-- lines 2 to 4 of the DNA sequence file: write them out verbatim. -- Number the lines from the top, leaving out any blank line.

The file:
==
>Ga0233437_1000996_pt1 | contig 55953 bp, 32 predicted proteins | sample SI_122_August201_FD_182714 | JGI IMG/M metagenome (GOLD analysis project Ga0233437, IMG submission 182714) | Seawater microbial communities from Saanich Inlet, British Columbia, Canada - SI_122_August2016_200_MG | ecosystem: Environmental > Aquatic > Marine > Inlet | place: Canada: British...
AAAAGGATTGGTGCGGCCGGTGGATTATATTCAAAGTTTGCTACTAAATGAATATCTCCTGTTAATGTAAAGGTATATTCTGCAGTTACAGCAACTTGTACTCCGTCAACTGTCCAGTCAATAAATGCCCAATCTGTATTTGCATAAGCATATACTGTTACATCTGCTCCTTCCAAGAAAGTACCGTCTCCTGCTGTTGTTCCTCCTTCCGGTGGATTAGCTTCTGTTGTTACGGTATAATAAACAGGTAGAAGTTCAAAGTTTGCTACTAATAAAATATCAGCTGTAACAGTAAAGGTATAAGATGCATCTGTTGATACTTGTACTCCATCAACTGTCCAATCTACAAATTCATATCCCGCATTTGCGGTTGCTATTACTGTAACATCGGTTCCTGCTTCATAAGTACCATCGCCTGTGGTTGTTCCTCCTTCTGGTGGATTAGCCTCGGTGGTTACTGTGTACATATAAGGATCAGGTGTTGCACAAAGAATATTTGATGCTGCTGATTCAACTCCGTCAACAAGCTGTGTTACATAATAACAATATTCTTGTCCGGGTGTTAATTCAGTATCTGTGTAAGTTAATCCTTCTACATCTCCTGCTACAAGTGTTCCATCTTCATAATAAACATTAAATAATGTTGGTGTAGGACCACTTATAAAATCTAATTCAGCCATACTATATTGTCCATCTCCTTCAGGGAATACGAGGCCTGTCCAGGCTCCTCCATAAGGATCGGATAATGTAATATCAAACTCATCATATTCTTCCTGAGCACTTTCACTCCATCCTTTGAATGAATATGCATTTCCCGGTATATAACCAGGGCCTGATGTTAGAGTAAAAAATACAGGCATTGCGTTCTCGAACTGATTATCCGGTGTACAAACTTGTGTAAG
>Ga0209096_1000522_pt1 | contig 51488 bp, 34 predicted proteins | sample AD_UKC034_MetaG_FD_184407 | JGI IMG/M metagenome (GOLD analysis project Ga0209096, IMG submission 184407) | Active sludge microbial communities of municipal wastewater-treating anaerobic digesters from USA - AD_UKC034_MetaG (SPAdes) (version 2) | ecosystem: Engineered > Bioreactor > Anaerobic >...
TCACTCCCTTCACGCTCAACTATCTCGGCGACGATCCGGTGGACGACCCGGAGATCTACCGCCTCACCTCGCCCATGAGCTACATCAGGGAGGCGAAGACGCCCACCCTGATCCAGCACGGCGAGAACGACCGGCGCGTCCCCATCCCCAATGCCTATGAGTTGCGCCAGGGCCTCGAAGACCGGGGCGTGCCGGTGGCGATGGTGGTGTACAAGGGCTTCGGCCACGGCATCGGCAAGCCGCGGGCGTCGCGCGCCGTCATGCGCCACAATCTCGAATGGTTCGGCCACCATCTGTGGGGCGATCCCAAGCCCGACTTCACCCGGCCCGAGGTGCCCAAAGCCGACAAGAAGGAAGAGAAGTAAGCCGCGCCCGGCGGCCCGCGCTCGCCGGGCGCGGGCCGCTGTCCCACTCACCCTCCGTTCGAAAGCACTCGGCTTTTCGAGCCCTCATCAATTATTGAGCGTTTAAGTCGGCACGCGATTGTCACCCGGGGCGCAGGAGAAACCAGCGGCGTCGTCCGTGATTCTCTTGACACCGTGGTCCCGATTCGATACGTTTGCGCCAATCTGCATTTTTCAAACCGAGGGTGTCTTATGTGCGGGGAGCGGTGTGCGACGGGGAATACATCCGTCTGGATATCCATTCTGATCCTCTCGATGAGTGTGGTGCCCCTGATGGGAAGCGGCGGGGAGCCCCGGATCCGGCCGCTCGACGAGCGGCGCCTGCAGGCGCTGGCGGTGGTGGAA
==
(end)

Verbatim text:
AAAAGGATTGGTGCGGCCGGTGGATTATATTCAAAGTTTGCTACTAAATGAATATCTCCTGTTAATGTAAAGGTATATTCTGCAGTTACAGCAACTTGTACTCCGTCAACTGTCCAGTCAATAAATGCCCAATCTGTATTTGCATAAGCATATACTGTTACATCTGCTCCTTCCAAGAAAGTACCGTCTCCTGCTGTTGTTCCTCCTTCCGGTGGATTAGCTTCTGTTGTTACGGTATAATAAACAGGTAGAAGTTCAAAGTTTGCTACTAATAAAATATCAGCTGTAACAGTAAAGGTATAAGATGCATCTGTTGATACTTGTACTCCATCAACTGTCCAATCTACAAATTCATATCCCGCATTTGCGGTTGCTATTACTGTAACATCGGTTCCTGCTTCATAAGTACCATCGCCTGTGGTTGTTCCTCCTTCTGGTGGATTAGCCTCGGTGGTTACTGTGTACATATAAGGATCAGGTGTTGCACAAAGAATATTTGATGCTGCTGATTCAACTCCGTCAACAAGCTGTGTTACATAATAACAATATTCTTGTCCGGGTGTTAATTCAGTATCTGTGTAAGTTAATCCTTCTACATCTCCTGCTACAAGTGTTCCATCTTCATAATAAACATTAAATAATGTTGGTGTAGGACCACTTATAAAATCTAATTCAGCCATACTATATTGTCCATCTCCTTCAGGGAATACGAGGCCTGTCCAGGCTCCTCCATAAGGATCGGATAATGTAATATCAAACTCATCATATTCTTCCTGAGCACTTTCACTCCATCCTTTGAATGAATATGCATTTCCCGGTATATAACCAGGGCCTGATGTTAGAGTAAAAAATACAGGCATTGCGTTCTCGAACTGATTATCCGGTGTACAAACTTGTGTAAG
>Ga0209096_1000522_pt1 | contig 51488 bp, 34 predicted proteins | sample AD_UKC034_MetaG_FD_184407 | JGI IMG/M metagenome (GOLD analysis project Ga0209096, IMG submission 184407) | Active sludge microbial communities of municipal wastewater-treating anaerobic digesters from USA - AD_UKC034_MetaG (SPAdes) (version 2) | ecosystem: Engineered > Bioreactor > Anaerobic >...
TCACTCCCTTCACGCTCAACTATCTCGGCGACGATCCGGTGGACGACCCGGAGATCTACCGCCTCACCTCGCCCATGAGCTACATCAGGGAGGCGAAGACGCCCACCCTGATCCAGCACGGCGAGAACGACCGGCGCGTCCCCATCCCCAATGCCTATGAGTTGCGCCAGGGCCTCGAAGACCGGGGCGTGCCGGTGGCGATGGTGGTGTACAAGGGCTTCGGCCACGGCATCGGCAAGCCGCGGGCGTCGCGCGCCGTCATGCGCCACAATCTCGAATGGTTCGGCCACCATCTGTGGGGCGATCCCAAGCCCGACTTCACCCGGCCCGAGGTGCCCAAAGCCGACAAGAAGGAAGAGAAGTAAGCCGCGCCCGGCGGCCCGCGCTCGCCGGGCGCGGGCCGCTGTCCCACTCACCCTCCGTTCGAAAGCACTCGGCTTTTCGAGCCCTCATCAATTATTGAGCGTTTAAGTCGGCACGCGATTGTCACCCGGGGCGCAGGAGAAACCAGCGGCGTCGTCCGTGATTCTCTTGACACCGTGGTCCCGATTCGATACGTTTGCGCCAATCTGCATTTTTCAAACCGAGGGTGTCTTATGTGCGGGGAGCGGTGTGCGACGGGGAATACATCCGTCTGGATATCCATTCTGATCCTCTCGATGAGTGTGGTGCCCCTGATGGGAAGCGGCGGGGAGCCCCGGATCCGGCCGCTCGACGAGCGGCGCCTGCAGGCGCTGGCGGTGGTGGAA